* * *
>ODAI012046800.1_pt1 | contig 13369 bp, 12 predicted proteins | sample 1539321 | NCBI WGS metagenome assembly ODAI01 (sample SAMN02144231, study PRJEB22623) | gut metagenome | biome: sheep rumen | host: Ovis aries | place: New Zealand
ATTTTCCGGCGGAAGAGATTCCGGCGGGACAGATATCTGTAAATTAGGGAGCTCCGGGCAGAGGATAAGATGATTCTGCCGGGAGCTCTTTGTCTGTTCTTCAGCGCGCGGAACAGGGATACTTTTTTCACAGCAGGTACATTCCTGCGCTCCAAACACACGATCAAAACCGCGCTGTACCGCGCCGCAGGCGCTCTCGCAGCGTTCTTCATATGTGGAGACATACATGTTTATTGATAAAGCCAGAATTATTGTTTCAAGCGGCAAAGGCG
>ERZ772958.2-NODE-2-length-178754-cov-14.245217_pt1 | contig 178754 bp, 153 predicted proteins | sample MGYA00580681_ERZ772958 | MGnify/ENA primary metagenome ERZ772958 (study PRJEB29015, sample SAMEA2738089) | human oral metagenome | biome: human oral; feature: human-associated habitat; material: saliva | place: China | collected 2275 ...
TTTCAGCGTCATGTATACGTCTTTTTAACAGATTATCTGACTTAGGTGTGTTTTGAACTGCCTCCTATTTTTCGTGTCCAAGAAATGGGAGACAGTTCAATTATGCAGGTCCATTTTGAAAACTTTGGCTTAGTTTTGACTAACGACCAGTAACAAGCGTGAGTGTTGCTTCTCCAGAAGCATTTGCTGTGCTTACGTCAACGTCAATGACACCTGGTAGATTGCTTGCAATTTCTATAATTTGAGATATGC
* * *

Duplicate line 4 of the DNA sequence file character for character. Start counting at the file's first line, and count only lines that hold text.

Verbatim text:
TTTCAGCGTCATGTATACGTCTTTTTAACAGATTATCTGACTTAGGTGTGTTTTGAACTGCCTCCTATTTTTCGTGTCCAAGAAATGGGAGACAGTTCAATTATGCAGGTCCATTTTGAAAACTTTGGCTTAGTTTTGACTAACGACCAGTAACAAGCGTGAGTGTTGCTTCTCCAGAAGCATTTGCTGTGCTTACGTCAACGTCAATGACACCTGGTAGATTGCTTGCAATTTCTATAATTTGAGATATGC